Table 1. Demographic and Clinical Characteristics of the Mumbai HIV/MDR-TB co-infected adolescent cohort, 2007–2013 (N = 11).

The median CD4 count at the time of MDR-TB diagnosis was 162.7 cells/µl (IQR: 84.8–250.5). Five patients were on ART at the time of the MDR-TB diagnosis: two of them were on ART for more than 2 years and three of them for six months or less. Another three patients were started on ART following initiation of DR-TB treatment: two patients after seven months and one patient after one month of TB treatment (Table 2). The median time from diagnosis of MDR-TB to initiation of second-line treatment was 10 days (IQR: 7–12). Three patients did not start antiretroviral and second-line TB treatments as they died soon after enrolment (Figure 1). Routine HIV viral load monitoring was not available during the early years of the program.

Figure 1. Flowchart of the Mumbai HIV/MDR-TB co-infected adolescent cohort, 2007–2013.

Table 2. Clinical Characteristics of the Mumbai HIV/MDR-TB co-infected adolescent cohort, 2007–2013.

By January 2013, eight patients had final outcomes and three had interim outcomes (Table 3). Favourable outcomes were seen in 4 (36%) of the patients, one of whom was cured and three of whom were still on treatment with negative smears and/or cultures and improving clinical signs. Two of these latter patients were about to complete their course of second-line anti-TB treatment at the time of this analysis and they were doing very well.

Table 3. Outcomes of the Mumbai HIV/MDR-TB co-infected adolescent cohort, 2007–2013.

The remaining 7 patients (64%) had poor treatment outcomes: four of these patients (36.5%) died and three of them (27%) defaulted treatment. Of the four who died, three never started on MDR-TB and ART treatments and one died 16 days after treatment initiation. Treatment interruptions were recorded in all three patients who defaulted treatment. Two of the adolescents who defaulted died soon after they abandoned treatment at 3 and 17 months, reportedly due to adverse events and social problems respectively. One patient, a 15 year-old female, defaulted three weeks before treatment completion (at 21 months). The girl declined both antiretroviral and anti-TB treatments despite an excellent clinical response and lack of adverse events. We traced the patient and identified a non-supportive, problematic family environment (parental death, history of sexual abuse). Her elder sister, also HIV/MDR-TB co-infected and part of this same cohort, had died. The girl had a partner to whom she was initially unwilling to disclose her status, but eventually did give her consent for couple counseling.

Refusal to start treatment and treatment interruptions were frequently (4/8) observed in this cohort of adolescents. An example illustrating the complexity of treatment acceptance and adherence is an orphan male patient who had started anti-TB treatment but refused to start on antiretroviral treatment. He later abandoned his anti-TB treatment only to restart 5 months later as his condition had deteriorated. He is presently on both treatment regimens. However the family is worried about TB transmission and is trying to send him to a hospice. As a result, the patient is experiencing behavioral issues due to a perceived fear of abandonment. Constant supportive counseling has thus far ensured that he stays on treatment, while additional family counseling is being offered.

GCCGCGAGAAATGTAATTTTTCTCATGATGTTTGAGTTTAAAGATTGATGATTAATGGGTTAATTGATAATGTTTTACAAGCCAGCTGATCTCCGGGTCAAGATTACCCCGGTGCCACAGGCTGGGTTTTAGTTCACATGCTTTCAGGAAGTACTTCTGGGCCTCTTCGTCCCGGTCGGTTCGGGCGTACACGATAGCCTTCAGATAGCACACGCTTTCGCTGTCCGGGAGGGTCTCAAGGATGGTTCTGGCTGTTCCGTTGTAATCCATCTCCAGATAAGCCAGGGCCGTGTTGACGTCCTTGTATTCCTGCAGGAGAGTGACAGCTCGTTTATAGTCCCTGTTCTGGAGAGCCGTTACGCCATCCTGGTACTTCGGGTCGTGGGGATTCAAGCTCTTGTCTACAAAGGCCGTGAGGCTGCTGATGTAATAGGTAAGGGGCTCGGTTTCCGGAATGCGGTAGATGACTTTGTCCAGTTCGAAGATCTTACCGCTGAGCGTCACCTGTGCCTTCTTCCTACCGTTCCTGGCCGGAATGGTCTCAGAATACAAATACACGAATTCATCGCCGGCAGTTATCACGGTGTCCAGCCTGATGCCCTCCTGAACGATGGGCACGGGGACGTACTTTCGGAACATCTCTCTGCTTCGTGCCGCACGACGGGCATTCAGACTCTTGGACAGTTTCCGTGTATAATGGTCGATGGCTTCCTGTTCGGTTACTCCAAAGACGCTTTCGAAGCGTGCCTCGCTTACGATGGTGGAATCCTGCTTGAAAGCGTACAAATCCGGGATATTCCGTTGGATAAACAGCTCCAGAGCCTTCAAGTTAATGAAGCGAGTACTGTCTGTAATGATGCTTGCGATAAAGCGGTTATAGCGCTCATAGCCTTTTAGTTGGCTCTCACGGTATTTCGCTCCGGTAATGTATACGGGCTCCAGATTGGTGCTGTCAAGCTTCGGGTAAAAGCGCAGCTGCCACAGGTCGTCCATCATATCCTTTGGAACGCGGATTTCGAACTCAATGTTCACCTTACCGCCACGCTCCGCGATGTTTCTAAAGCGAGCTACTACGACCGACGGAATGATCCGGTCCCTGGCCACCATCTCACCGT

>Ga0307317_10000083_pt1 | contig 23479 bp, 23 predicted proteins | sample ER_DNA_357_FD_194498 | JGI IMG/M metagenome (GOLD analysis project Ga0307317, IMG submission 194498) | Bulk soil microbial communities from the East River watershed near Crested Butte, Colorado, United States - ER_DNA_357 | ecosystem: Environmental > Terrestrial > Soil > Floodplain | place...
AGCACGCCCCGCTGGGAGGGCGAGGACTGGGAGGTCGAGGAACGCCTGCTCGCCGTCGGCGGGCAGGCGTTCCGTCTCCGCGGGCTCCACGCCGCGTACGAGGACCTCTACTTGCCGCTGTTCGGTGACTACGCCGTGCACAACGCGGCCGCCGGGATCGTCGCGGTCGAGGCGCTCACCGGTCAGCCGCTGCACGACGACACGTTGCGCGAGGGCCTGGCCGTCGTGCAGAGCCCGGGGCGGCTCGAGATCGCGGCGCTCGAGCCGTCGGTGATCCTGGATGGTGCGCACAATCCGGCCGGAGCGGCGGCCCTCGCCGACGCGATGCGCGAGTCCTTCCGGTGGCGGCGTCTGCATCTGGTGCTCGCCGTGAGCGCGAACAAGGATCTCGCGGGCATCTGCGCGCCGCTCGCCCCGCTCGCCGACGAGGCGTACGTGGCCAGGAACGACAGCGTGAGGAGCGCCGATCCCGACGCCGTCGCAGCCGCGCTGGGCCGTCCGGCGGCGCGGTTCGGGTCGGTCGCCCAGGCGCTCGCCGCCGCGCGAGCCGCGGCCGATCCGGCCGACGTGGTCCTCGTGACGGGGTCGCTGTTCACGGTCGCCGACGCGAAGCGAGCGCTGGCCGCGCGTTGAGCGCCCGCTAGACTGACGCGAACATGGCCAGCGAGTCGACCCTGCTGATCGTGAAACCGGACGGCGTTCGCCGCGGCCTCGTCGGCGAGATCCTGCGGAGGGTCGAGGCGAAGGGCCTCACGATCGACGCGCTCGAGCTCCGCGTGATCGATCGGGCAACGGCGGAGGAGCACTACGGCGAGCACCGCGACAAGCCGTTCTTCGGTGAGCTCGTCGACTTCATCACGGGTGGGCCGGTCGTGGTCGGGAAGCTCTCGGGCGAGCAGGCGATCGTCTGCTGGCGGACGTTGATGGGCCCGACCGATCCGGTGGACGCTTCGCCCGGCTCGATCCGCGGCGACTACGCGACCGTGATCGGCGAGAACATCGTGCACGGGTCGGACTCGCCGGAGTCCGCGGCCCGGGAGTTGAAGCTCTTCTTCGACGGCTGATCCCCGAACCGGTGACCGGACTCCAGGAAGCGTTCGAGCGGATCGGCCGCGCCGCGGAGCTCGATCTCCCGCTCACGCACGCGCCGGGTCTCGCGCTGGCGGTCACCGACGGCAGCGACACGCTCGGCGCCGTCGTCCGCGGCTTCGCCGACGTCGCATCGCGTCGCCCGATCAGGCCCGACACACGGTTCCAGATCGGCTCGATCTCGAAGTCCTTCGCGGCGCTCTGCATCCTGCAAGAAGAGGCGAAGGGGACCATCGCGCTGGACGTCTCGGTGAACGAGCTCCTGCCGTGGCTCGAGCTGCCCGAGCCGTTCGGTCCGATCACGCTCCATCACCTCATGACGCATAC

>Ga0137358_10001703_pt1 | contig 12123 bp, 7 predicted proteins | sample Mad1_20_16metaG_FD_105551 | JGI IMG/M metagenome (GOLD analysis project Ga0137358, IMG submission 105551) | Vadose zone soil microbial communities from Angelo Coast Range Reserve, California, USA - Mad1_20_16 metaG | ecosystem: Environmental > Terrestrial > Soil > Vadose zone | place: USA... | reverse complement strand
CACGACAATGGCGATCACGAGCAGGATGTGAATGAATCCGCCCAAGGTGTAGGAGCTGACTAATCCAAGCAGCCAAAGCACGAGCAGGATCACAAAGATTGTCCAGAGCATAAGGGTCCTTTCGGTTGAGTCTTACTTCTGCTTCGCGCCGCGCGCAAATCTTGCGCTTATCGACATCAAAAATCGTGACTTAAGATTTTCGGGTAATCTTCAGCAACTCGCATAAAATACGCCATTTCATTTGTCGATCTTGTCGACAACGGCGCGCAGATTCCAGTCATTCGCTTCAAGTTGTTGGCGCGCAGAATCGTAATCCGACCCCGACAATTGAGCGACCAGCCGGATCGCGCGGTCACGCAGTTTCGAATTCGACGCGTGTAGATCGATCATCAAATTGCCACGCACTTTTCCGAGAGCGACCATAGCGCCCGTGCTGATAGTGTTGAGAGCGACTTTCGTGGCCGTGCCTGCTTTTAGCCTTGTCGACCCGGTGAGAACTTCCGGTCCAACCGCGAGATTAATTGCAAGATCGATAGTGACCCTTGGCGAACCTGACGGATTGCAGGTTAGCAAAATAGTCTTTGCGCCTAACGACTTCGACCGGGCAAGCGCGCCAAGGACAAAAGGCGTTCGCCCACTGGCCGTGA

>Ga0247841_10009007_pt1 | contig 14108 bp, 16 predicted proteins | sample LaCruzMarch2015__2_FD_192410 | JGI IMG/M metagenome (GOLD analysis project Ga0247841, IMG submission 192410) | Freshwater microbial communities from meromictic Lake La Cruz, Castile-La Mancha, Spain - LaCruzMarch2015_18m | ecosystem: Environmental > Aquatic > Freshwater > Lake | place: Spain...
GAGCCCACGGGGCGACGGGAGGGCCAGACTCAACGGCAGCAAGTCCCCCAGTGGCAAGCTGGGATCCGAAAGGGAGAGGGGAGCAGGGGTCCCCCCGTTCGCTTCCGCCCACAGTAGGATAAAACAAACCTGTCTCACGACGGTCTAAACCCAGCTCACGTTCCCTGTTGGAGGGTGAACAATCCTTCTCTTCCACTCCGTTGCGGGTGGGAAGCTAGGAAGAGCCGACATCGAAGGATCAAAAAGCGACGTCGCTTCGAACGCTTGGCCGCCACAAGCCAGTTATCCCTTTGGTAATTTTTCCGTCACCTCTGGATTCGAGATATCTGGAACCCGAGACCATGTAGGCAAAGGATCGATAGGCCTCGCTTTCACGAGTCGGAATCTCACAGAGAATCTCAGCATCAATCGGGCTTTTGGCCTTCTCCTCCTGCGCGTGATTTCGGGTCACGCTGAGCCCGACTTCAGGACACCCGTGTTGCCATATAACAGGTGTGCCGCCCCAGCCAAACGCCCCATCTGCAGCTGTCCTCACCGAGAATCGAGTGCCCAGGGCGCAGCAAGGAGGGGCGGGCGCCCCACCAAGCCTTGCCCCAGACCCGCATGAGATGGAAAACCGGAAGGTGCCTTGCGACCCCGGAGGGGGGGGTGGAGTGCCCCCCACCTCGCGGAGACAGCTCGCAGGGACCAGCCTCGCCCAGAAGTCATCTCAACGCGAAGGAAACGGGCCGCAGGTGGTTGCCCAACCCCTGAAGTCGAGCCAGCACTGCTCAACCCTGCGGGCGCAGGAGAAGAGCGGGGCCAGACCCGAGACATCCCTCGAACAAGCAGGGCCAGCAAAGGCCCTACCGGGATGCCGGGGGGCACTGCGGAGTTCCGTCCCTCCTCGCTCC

All eight patients (100%) who started on treatment experienced adverse events (AE); 2 required permanent discontinuation of the culprit drug and 2 patients had to be hospitalized due to AEs (both for hypokalaemia). The most common adverse events were gastrointestinal intolerance (5/8 patients) followed by peripheral neuropathy (3/8) and psychiatric events (3/8). Adverse events and the time of occurrence are shown in Table 4. None of the eight patients has required permanent discontinuation of the entire second-line anti-TB or antiretroviral regimen.

Table 4. Treatment-related adverse events in the Mumbai HIV/MDR-TB co-infected adolescent cohort, 2007–2013.


This study shows poor treatment outcomes in a cohort of HIV-infected adolescents being treated for MDR-TB. Compared with their adult counterparts in a previous publication [23], these adolescents have both higher rates of death and default. These results are of concern and suggest the need for urgent interventions.

The majority of the adolescents (6/11) in this cohort died, and there may be several explanations for this. First, HIV co-infection has been shown to be a risk factor for mortality among persons with MDR-TB [24]. Co-infected patients may have severe forms of Immune Reconstitution Inflammatory Syndrome (IRIS) following ART initiation that can be associated with mortality [25]. There may be drug-drug interactions between second-line anti-TB medications and ART that could result in decreased efficacy of therapy [26]. Second, extent of disease and drug resistance, particularly to the fluoroquinolones, have also been associated with worse treatment outcomes in other cohorts [27][28] and may have played a role here, given that 75% of available DST results showed resistance to this group of drugs.